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Q&A with 6 out of 200 young researchers participating at the 1st Heidelberg Laureate Forum 2013

This is a part of a series of Q&As with mathematicians and computer scientists participating at the 1st Heidelberg Laureate Forum, September 22-27, 2013. More than 40 Laureates (Abel Prize, Fields Medal, Nevanlinna Prize, Turing Award) will attend the forum together with 200 young researchers. For a full week Heidelberg in Germany will be the hot spot of mathematics and computer science. Six of the young scientists told us about their current research and their expectations before the meeting.

Meet Kanoulas Evangelos in this short Q&A series with 6 out of 200 young researchers:

Name?

Evangelos Kanoulas

Nationality?

Greek

Where are you based?

Zurich, Switzerland

What is your current position?

Postdoctoral Research Scientist, Google

What is the focus of your research?

My research interests lie in the fields of Information Retrieval and Natural Language Understanding. My passion is working at the intersection of the two fields towards organizing the world’s information on the Web and making it universally accessible and useful. My goal is to advance the state-of-the-art in these fields, to improve the understanding of fundamental principles and solve the algorithmic and engineering challenges to make these technologies part of user’s everyday life.

Why did you become a computer scientist?

I did a dual major in Economics and Computer Science, hence it was only after I graduated that made my mind to become a computer scientist. During my studies, I found thinking about algorithmic problems, understanding the complexity of possible solutions and at the same time the limitations of computers intriguing. The most fulfilling experience, back then, was the ability to see the solution of a problem on my computer screen. This direct feedback made all the effort worth it and the process fascinating. But what has been the most exciting thing since then is observing the interactions between computer programs and computer users, trying to understand the needs of the users in complex tasks where randomness and the individual characteristics of users and their way of thinking become part of the solution. This is a dive not only inside the abilities of a computer but also inside a human’s mind.

Anything like a favourite project?

I spent most of my graduate studies working on problems in the field of Information Retrieval. Very recently I switched to a new field, Natural Language Understanding. The ultimate goal is to building computer programs that can understanding the semantics of the text the way a human would understand them. One of the projects I work on is to identify, summarise, and connect events reported in news stories. Understanding for instance that the Tohoku earthquake was an underwater earthquake, it generated a tsunami as some underwater earthquakes do, which itself led to the nuclear accident in Fukushima and all the follow up events and casualties, reported in thousands news stories, blog entries, microblog and social media posts, in a way that can be clearly presented to a user is something I find fascinating.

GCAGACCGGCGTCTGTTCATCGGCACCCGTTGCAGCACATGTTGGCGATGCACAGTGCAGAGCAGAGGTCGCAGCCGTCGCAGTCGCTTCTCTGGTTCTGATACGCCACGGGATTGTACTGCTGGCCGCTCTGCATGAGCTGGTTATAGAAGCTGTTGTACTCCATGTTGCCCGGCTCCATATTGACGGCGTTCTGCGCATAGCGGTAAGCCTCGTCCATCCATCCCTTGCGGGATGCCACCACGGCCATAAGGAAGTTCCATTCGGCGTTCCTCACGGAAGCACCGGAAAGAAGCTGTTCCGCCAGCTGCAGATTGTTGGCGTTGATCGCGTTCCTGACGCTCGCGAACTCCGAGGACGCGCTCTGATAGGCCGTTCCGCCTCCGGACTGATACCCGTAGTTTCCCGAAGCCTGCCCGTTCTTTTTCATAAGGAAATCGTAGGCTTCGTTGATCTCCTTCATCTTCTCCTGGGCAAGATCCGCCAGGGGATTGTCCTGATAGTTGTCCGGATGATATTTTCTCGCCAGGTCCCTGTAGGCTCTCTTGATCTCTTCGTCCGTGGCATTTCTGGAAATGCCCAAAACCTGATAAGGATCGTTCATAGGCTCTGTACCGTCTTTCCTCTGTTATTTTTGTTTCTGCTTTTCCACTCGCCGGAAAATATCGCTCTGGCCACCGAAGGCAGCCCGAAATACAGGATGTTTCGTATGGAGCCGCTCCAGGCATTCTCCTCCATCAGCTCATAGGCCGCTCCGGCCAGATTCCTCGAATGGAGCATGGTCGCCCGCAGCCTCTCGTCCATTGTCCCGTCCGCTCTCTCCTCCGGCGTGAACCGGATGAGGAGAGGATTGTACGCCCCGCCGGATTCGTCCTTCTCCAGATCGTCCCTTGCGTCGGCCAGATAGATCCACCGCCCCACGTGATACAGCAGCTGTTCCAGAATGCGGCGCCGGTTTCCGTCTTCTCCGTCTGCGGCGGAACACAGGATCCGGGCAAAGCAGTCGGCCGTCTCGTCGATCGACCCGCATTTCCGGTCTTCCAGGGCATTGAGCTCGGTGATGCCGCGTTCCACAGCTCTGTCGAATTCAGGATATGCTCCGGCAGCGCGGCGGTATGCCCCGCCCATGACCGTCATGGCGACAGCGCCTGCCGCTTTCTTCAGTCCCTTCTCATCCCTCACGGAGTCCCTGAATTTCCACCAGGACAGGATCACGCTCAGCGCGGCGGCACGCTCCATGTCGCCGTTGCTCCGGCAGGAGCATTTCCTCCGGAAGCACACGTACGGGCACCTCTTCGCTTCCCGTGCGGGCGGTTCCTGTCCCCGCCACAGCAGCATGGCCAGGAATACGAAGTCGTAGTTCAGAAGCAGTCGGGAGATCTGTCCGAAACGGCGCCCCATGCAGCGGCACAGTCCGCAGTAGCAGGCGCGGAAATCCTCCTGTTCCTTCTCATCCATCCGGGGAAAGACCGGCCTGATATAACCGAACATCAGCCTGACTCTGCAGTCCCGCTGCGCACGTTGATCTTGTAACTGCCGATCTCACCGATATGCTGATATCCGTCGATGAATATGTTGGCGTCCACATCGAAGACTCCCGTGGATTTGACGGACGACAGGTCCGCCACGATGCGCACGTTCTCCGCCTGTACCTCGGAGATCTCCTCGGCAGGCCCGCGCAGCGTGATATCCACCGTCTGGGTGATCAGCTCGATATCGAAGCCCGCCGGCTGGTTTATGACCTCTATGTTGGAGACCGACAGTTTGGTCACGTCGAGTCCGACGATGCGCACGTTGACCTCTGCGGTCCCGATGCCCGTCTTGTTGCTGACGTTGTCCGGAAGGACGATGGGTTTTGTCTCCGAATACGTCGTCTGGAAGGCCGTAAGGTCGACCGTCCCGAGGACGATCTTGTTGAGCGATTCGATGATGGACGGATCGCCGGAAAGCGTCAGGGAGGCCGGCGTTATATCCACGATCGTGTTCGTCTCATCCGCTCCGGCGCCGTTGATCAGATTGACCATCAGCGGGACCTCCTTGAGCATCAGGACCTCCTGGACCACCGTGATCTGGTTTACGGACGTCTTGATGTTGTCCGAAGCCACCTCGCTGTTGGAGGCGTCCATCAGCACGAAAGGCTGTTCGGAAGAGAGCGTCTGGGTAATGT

Why did you apply for the HLF13?

The Heidelberg Laureate Forum is the appropriate forum that can bring me in touch with award winning scientists, mathematicians and computer scientists, that will allow me to observe their way of thinking about different problems, the scientific methodology they apply to tackle these problems. It will also allow me to communicate with visionary minds that based on their understanding of the world’s reality succeeded already in shaping the future. This I believe will be an enormous step towards a successful career, fruitful for my own ambitions and dreams.

…..

This blog post originates from the official blog of the 1st Heidelberg Laureate Forum (HLF) which takes place September 22 – 27, 2013 in Heidelberg, Germany. 40 Abel, Fields, and Turing Laureates will gather to meet a select group of 200 young researchers. Beatrice Lugger is a member of the HLF blog team. Please find all her postings on the HLF blog.

Beatrice Lugger About the Author: Beatrice Lugger is Deputy Scientific Director of the National Institute for Science Communication, Germany. She has a diploma in chemistry and has been working as a science journalist for nearly 20 years for various prestigious German newspapers and magazines. Beatrice is an expert in social media, launched and established Scienceblogs in Germany and writes about science communications on her blog ‘Quantensprung‘. Follow on Twitter @BLugger.

The views expressed are those of the author and are not necessarily those of Scientific American.






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